The popularity and usage of Scala is rapidly on the rise, as evidenced by the ever-increasing number of open positions for Scala developers. If you haven’t already done so, now would be a good time to begin riding the wave and stop asking “Why learn Scala?”

Thanks For Visiting, Keep Visiting. If you liked this post, share it with all of your programming buddies!

Further reading

A Scala tutorial for Java developers

The Scala Chronicles: The Beginning. 


Originally published on toptal.com

What I Did Not Know About Scala And Its Standard Library

I am working with Scala as my main programming language for about three years now. I recently went through some basic&nbsp;<a href="https://www.scala-exercises.org/std_lib" target="_blank">Scala language exercises</a>&nbsp;for fun and discovered some features and possibilities I did not know about.

Introduction

I am working with Scala as my main programming language for about three years now. I recently went through some basic Scala language exercises for fun and discovered some features and possibilities I did not know about.

Some of the things I find really useful. Others I am not sure whether I like them. In this blog posts we will talk about

  1. Removing tuples from a map
  2. Never-ending traversables
  3. Partial function domains
  4. Different usages of back-ticks
  5. Infix types
  6. Extractors

Let's take a look at them one by one. I did not put them in a particular order, so feel free to skip one or browse through until you find something that interests you!

1. Removing Tuples from a Map

"Removing tuples from a map? Sounds easy, how come you didn't know how to do that?" I agree. Sounds easy. In Scala you remove elements from a map by key using the - method.

Map(1 -> "a", 2 -> "b") - 1 == Map(2 -> "b")

Now let's consider a map where the key is a pair.

Map((1, 2) -> "a", (2, 3) -> "b") - (1, 2) == Map((2, 3) -> "b")
error: type mismatch;
 found   : Int(1)
 required: (Int, Int)
       Map((1, 2) -> 2, (2, 3) -> 3) - (1, 2)
                                        ^
error: type mismatch;
 found   : Int(2)
 required: (Int, Int)
       Map((1, 2) -> 2, (2, 3) -> 3) - (1, 2)     
                                           ^

Whoops! What is going on? Turns out that there is not only one - method, but two:

def -(elem: A) = ???

def -(elem1: A, elem2: A, elems: A*) =
this - elem1 - elem2 -- elems

This method allows you to remove multiple keys at once, similar to --, but with varargs. To make our above example work, we need to add an extra pair of parenthesis.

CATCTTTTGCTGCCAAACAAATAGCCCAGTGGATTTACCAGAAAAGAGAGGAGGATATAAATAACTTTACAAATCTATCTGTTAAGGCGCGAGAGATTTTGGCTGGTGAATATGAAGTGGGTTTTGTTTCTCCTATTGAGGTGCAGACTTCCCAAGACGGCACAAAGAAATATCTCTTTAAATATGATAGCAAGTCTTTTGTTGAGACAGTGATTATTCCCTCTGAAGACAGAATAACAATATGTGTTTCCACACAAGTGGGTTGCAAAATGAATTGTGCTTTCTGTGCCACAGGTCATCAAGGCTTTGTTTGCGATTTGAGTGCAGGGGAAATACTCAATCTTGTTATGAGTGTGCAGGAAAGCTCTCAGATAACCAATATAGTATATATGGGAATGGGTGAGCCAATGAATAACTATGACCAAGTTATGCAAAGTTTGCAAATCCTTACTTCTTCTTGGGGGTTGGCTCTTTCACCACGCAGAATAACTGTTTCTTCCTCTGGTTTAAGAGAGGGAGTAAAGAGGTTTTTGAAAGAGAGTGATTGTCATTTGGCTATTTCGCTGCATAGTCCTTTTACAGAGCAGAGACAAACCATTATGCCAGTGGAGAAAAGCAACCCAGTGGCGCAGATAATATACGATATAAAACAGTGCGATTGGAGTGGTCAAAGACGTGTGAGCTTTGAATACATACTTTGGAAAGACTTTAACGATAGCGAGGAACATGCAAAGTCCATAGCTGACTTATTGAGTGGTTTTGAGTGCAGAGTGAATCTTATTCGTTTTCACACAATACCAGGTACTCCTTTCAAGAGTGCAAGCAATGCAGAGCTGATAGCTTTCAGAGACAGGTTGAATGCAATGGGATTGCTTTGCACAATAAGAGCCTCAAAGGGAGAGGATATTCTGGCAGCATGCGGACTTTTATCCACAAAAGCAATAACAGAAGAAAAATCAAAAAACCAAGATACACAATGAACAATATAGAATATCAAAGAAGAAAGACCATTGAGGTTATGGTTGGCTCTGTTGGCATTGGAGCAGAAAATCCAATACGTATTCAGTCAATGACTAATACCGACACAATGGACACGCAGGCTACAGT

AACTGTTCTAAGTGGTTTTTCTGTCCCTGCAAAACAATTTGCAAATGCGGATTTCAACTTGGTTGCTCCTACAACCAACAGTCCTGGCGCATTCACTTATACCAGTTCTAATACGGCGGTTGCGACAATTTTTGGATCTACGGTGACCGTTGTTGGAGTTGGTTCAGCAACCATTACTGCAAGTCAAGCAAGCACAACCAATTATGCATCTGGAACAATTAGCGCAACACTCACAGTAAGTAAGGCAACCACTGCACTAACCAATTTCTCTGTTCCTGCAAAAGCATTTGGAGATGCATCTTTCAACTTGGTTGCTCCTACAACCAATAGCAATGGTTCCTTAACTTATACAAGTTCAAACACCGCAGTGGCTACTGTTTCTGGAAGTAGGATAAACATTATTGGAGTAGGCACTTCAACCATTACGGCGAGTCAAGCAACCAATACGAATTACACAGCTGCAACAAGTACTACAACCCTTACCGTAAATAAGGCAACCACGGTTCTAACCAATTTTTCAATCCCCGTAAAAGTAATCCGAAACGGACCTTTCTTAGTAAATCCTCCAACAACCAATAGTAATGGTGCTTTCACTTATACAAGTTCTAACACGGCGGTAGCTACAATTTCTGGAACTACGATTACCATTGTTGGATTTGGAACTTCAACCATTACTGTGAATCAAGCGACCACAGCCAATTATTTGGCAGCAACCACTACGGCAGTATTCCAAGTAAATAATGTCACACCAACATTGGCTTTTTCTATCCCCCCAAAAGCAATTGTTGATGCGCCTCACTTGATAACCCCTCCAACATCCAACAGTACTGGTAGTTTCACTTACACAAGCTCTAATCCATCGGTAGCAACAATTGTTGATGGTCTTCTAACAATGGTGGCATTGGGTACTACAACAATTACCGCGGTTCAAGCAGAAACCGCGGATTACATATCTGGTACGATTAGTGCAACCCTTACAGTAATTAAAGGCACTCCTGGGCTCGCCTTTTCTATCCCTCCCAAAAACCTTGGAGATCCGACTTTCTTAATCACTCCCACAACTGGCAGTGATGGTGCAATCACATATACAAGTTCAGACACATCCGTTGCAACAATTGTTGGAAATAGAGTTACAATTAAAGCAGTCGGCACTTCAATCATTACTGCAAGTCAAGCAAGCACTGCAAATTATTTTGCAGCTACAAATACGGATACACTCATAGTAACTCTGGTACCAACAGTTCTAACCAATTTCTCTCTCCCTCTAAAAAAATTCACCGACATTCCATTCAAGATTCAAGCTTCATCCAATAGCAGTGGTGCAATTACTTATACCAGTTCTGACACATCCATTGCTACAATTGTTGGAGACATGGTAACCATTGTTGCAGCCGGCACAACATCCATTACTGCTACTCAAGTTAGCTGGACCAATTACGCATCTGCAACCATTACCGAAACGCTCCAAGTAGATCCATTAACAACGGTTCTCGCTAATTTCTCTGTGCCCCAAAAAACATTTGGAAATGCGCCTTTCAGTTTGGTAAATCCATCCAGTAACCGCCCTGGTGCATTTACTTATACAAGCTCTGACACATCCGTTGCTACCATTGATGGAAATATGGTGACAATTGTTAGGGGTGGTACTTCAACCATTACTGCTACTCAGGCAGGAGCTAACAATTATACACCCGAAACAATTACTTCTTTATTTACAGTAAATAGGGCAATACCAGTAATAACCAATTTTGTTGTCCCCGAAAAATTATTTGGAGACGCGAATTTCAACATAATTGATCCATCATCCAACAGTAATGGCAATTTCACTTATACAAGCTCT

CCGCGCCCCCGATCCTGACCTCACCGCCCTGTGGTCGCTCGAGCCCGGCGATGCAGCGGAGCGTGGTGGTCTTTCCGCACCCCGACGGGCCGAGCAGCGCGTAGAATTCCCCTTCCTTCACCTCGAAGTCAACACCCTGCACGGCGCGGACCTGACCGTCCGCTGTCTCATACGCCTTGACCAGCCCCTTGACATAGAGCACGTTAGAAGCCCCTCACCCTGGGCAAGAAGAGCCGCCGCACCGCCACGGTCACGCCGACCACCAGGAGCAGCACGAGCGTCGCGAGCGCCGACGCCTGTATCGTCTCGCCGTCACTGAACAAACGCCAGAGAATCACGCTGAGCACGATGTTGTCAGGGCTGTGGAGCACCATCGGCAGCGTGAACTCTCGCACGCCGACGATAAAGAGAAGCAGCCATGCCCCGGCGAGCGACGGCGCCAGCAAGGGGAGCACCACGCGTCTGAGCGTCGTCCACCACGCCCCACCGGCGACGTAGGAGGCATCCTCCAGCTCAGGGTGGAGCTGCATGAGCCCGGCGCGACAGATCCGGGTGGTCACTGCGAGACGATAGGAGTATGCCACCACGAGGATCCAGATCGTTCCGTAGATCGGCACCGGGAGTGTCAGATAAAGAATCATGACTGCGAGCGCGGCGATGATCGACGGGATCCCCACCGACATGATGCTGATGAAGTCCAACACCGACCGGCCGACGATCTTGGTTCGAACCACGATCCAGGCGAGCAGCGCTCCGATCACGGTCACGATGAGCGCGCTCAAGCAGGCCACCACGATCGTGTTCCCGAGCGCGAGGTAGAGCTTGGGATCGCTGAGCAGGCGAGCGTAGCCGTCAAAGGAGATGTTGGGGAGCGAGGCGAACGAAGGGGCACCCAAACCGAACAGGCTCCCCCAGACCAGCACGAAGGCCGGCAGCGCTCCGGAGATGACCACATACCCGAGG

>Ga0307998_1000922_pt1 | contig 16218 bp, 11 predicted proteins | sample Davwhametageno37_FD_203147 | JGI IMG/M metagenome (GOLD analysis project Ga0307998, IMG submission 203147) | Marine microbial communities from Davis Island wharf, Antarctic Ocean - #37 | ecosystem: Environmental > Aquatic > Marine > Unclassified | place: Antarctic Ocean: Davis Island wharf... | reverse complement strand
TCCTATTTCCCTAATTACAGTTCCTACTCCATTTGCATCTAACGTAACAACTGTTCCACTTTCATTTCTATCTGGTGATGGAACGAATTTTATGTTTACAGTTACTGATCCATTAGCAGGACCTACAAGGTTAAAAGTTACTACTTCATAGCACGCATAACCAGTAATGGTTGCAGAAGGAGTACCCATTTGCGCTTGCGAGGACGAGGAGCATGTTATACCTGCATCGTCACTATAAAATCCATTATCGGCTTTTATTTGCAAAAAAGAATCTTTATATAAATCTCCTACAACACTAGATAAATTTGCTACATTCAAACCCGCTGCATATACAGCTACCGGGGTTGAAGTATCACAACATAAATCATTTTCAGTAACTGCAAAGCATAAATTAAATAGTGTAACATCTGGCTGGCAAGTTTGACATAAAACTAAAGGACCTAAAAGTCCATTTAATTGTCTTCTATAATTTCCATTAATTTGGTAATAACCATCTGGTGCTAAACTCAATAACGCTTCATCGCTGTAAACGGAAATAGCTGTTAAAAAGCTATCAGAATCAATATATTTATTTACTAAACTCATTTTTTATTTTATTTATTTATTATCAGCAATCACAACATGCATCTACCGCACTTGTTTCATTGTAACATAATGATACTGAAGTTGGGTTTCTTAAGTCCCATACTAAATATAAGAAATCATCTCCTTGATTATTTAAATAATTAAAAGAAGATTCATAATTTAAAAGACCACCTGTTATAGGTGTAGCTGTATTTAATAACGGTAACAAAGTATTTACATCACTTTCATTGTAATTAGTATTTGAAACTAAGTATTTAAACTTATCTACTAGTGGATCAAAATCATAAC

Map((1, 2) -> "a", (2, 3) -> "b") - ((1, 2)) == Map((2, 3) -> "b")

I don't know why this method exists and why it is called - and not -- as it clearly removes multiple elements at once. But I am certain that it can lead to confusion when working with tuples as keys.

2. Never-Ending Traversables

In Scala, every collection is a Traversable. Traverables have different operations, e.g. to add them (++), to transform their elements (map, flatMap, collect), and so on. They also give you ways to get information about their size (isEmpty, nonEmpty, size).

When asking about the size of a traversable, you expect an answer that corresponds to the number of elements in the collection, right? List(1, 2, 3).size should be 3 as there are three elements in the list. But what about Stream.from(1).size? A stream is a traversable that might not have a definite size. Actually this method will never return. It will keep traversing forever.

Luckily there is a method called hasDefiniteSize which tells you whether it is safe to call size on your traversable, e.g. Stream.from(1).hasDefiniteSizewill return false. Keep in mind though that if this method returns true, the collection will certainly be finite, but the other way around is not guaranteed:

  • Stream.from(1, 2).take(5).hasDefiniteSize returns false, but
  • Stream.from(1).take(5).size is 5.

I did not use the built-in Stream type that often and if I did I was aware what was inside, not calling size if it would not be appropriate. But if you want to offer an API that accepts any Traversable, make sure to check if it has a definite size before attempting to traverse to the end.

3. Partial Function Domains

In functional programming you treat your program as a composition of mathematical functions. Functions are pure, side-effect free transformations from input to output.

However given the standard types available in most programming languages (e.g. integers, floats, lists, etc.) not every method is a function. If you are dividing two integers it is actually not defined if the divisor is 0.

Scala gives you a way to express this by using a PartialFunction, indicating that the function is not total (which mathematically speaking makes it not a function but just a relation, as a function needs to be total by definition). Note that Scala does not really tell you that methods like Int./ and List.head are partial functions.

You can define a PartialFunction either directly or using a case statement:

val devide2 = new PartialFunction[Int, Int] {
override def isDefinedAt(x: Int): Boolean = x != 0
override def apply(x: Int): Int = 2 / x
}